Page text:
Why Cognitive Hacks are Especially Dangerous
You don’t have to look far for examples of cognitive hacking. Unfortunately, the evidence is virtually everywhere. Many believe cognitive hacking led to Donald Trump winning the presidential election. James Bone cautions that security professionals should become intimately familiar with cognitive hacks, how they work and what can be done to protect against them. Much is at stake.
In 1981, Carl Landwehr observed, “Without a precise definition of what security means and how a computer can behave, it is meaningless to ask whether a particular computer system is secure.”
Researchers George Cybenko, Annarita Giani and Paul Thompson of Dartmouth College introduced the term “cognitive hack” in 2002 in an article entitled “Cognitive Hacking, a Battle for the Mind.” The article reads, “The manipulation of perception — or cognitive hacking — is outside the domain of classical computer security, which focuses on the technology and network infrastructure.” This is why existing security practice is no longer effective at detecting, preventing or correcting security risks, like cyber attacks.
Almost 40 years after Landwehr’s warning, cognitive hacks have become the most common tactic used by more sophisticated hackers or advanced persistent threats. Cognitive hacks are the least understood and operate below human conscious awareness, allowing these attacks to occur in plain sight. To understand the simplicity of these attacks one needs to look no further than the evening news. The Russian attack on the Presidential election is the best and most obvious example of how effective these attacks are. In fact, there is plenty of evidence that these attacks were refined in elections of emerging countries over many years.
A March 16, 2016 article in Bloomberg, “How to Hack an Election” chronicled how these tactics were used in Nicaragua, Panama, Honduras, El Salvador, Colombia, Mexico, Costa Rica, Guatemala and Venezuela long before they were used in the American elections.
“Cognitive hacking [Cybenko, Giani, Thompson, 2002] can be either covert, which includes the subtle manipulation of perceptions and the blatant use of misleading information, or overt, which includes defacing or spoofing legitimate norms of communication to influence the user.” The reports of an army of autonomous bots creating “fake news” or, at best, misleading information in social media and popular political websites is a classic signature of a cognitive hack.
Cognitive hacks are deceptive and highly effective because of a basic human bias to believe in those things that confirm our own long-held beliefs or beliefs held by peer groups, whether social, political or collegial. Our perception is “weaponized;” without our knowledge or full understanding we are being manipulated. Cognitive hacks are most effective in a networked environment where “fake news” can be picked up on social media sites as trending news or “viral” campaigns encouraging even more readers to be influenced by the attacks without any sign an attack has been orchestrated. In many cases, the viral nature of the news is a manipulation through the use of an army of autonomous bots on various social media sites.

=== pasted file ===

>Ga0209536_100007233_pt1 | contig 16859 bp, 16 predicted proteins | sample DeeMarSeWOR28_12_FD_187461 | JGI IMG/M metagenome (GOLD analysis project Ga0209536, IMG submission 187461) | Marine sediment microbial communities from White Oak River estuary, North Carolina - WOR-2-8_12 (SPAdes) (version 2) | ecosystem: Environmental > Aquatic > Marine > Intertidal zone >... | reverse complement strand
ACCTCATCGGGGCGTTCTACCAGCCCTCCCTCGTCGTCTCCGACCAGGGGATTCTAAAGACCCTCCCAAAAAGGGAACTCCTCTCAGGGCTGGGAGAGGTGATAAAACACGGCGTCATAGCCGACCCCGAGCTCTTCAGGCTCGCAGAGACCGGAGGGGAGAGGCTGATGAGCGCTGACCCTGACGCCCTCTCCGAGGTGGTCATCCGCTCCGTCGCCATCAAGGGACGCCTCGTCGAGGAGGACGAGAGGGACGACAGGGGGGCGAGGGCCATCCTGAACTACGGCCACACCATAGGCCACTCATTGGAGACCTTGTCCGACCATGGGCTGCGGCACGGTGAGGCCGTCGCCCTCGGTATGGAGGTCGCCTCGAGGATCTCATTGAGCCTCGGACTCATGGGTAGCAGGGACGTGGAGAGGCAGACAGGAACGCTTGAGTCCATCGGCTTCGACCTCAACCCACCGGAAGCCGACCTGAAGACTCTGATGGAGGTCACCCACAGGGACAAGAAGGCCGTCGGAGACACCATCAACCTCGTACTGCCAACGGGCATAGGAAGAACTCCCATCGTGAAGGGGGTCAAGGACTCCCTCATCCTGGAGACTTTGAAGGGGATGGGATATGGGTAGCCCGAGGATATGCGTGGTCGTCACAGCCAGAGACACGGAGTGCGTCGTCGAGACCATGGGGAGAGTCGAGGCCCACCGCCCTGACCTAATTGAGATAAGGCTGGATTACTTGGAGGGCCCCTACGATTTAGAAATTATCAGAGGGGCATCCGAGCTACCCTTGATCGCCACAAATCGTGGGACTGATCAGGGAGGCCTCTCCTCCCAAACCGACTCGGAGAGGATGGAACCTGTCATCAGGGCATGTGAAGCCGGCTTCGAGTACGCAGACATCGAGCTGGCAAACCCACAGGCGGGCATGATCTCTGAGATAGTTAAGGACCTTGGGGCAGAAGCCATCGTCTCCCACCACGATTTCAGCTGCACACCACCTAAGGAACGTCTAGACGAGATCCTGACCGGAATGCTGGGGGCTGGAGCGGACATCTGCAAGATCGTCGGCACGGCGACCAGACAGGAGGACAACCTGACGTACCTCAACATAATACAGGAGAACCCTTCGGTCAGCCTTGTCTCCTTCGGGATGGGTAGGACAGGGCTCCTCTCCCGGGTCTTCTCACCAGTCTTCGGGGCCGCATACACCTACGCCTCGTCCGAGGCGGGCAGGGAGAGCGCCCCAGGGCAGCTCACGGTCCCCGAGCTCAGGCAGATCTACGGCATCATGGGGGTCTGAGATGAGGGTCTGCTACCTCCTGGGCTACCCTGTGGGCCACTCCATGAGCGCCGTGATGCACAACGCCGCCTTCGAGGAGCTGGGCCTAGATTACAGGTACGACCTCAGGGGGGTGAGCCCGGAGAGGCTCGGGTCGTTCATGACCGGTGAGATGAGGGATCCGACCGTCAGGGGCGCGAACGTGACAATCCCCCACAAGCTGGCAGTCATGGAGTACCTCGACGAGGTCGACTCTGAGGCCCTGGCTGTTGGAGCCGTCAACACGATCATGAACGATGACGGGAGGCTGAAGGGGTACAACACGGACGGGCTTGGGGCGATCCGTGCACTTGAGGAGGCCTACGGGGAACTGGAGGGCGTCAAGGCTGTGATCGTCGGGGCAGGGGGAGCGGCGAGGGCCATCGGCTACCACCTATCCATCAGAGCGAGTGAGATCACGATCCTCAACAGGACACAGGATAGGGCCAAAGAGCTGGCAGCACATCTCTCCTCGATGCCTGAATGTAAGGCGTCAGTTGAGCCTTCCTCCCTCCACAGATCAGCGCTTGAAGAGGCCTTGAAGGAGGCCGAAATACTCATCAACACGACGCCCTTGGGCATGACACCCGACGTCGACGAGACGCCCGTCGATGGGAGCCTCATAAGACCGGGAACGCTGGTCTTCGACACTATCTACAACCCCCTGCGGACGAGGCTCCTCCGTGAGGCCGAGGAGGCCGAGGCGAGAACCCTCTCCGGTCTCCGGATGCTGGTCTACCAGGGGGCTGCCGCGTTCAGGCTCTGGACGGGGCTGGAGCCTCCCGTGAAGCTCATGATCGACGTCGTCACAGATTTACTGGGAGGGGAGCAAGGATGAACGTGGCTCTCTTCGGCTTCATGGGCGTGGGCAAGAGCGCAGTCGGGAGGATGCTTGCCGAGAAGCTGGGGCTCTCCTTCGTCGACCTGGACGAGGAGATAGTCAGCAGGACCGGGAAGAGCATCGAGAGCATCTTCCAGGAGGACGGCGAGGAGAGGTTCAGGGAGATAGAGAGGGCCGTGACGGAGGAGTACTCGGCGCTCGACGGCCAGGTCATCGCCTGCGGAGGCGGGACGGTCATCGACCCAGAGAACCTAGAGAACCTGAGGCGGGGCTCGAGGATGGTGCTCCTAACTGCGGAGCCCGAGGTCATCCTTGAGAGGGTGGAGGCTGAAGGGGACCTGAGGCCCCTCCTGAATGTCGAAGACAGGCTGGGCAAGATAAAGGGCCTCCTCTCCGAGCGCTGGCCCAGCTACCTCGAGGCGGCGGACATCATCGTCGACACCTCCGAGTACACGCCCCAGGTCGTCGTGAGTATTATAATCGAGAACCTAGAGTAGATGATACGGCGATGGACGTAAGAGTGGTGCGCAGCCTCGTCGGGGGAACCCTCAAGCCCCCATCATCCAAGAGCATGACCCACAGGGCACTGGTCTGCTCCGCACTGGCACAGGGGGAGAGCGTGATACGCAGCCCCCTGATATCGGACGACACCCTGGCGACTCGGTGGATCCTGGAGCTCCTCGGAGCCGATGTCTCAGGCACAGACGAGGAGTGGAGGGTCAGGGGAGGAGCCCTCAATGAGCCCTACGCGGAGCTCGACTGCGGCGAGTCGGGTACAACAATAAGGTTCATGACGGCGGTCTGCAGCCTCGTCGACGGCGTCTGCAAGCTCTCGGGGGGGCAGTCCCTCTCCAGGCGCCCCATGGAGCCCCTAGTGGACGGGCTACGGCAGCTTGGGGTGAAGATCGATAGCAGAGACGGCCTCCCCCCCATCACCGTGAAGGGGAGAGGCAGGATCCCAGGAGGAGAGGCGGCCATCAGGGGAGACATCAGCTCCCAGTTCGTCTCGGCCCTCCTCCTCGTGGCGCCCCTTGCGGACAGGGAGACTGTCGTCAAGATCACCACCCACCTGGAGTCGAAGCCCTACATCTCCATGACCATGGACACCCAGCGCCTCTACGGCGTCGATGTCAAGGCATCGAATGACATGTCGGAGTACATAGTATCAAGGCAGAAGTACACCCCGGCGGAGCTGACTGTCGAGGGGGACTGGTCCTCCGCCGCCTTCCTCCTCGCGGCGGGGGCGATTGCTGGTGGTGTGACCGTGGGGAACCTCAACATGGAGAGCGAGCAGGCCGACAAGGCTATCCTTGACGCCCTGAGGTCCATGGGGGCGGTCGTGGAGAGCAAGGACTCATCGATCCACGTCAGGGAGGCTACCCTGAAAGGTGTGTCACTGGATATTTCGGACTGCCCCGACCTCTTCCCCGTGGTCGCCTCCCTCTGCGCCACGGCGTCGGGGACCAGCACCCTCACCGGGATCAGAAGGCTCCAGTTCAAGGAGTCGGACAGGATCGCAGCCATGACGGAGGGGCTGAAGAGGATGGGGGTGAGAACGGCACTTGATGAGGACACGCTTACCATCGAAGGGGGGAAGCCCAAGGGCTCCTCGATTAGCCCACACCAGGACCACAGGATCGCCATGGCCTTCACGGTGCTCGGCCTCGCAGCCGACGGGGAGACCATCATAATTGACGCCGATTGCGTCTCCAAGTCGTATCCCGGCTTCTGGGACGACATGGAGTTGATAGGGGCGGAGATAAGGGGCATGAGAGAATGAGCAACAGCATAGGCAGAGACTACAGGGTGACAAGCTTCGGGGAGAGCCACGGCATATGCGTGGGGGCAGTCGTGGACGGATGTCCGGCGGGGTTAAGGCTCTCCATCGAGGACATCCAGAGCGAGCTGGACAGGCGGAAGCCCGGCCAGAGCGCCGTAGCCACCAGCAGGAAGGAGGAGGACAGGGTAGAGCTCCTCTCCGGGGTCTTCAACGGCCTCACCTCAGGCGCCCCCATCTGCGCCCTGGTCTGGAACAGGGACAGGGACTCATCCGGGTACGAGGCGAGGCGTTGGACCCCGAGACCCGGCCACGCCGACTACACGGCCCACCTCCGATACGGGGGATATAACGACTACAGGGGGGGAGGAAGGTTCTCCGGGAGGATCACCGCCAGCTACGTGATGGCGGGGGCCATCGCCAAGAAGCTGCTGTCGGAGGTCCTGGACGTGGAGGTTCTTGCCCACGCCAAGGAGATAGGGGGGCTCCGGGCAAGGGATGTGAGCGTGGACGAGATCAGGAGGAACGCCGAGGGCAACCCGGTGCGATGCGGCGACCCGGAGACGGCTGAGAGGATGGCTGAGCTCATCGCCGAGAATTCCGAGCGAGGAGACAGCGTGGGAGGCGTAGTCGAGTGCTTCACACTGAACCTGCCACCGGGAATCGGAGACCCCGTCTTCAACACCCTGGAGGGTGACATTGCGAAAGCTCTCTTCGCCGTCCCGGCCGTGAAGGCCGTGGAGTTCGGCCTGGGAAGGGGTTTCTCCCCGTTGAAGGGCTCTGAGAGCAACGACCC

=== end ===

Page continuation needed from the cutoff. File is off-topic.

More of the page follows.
At its core, the manipulation of behavior has been in use for years in the form of marketing, advertisements, political campaigns, as well as in times of war. In the World Wars, patriotic movies were produced to keep public spirits up or influence volunteers to join the military to fight. ISIS has been extremely effective using cognitive hacks to lure an army of volunteers to their Jihad even in the face of the perils of war. We are more susceptible than we believe, deepening our vulnerability to cyber risks and allowing the risk to grow unabated in the face of huge investments in security. Our lack of awareness of these threats and the subtlety of the approach make cognitive hacks the most troubling in security.
I wrote the book, “Cognitive Hack, The New Battleground in Cybersecurity… the Human Mind,” to raise awareness of these threats. Security professionals must better understand how these attacks work and the new vulnerabilities they pose to employees, business partners and organizations alike. But more importantly, these threats are growing in sophistication and vary significantly, requiring security professionals to rethink assurance in their existing defensive posture.
The sensitivity of the current investigation into political hacks by the House and Senate Intelligence Committees may prevent a full disclosure of the methods and approaches used. However, recent news accounts leave little doubt to their effect as described more than 14 years ago by researchers and, more recently, in Paris and Central and South American elections. New security approaches will require a much better understanding of human behavior and collaboration from all stakeholders to minimize the impact of cognitive hacks.
I proposed a simple set of approaches in my book, but security professionals must begin to educate themselves on this new, more pervasive threat and go beyond simple technology solutions to defend their organization against cognitive hacking. If you are interested in receiving research or other materials about these risks or approaches to address them, please feel free to reach out.
 C.E. Landwehr, “Formal Models of Computer Security,” Computing Survey, vol. 13, no. 3, 1981, pp. 247-278.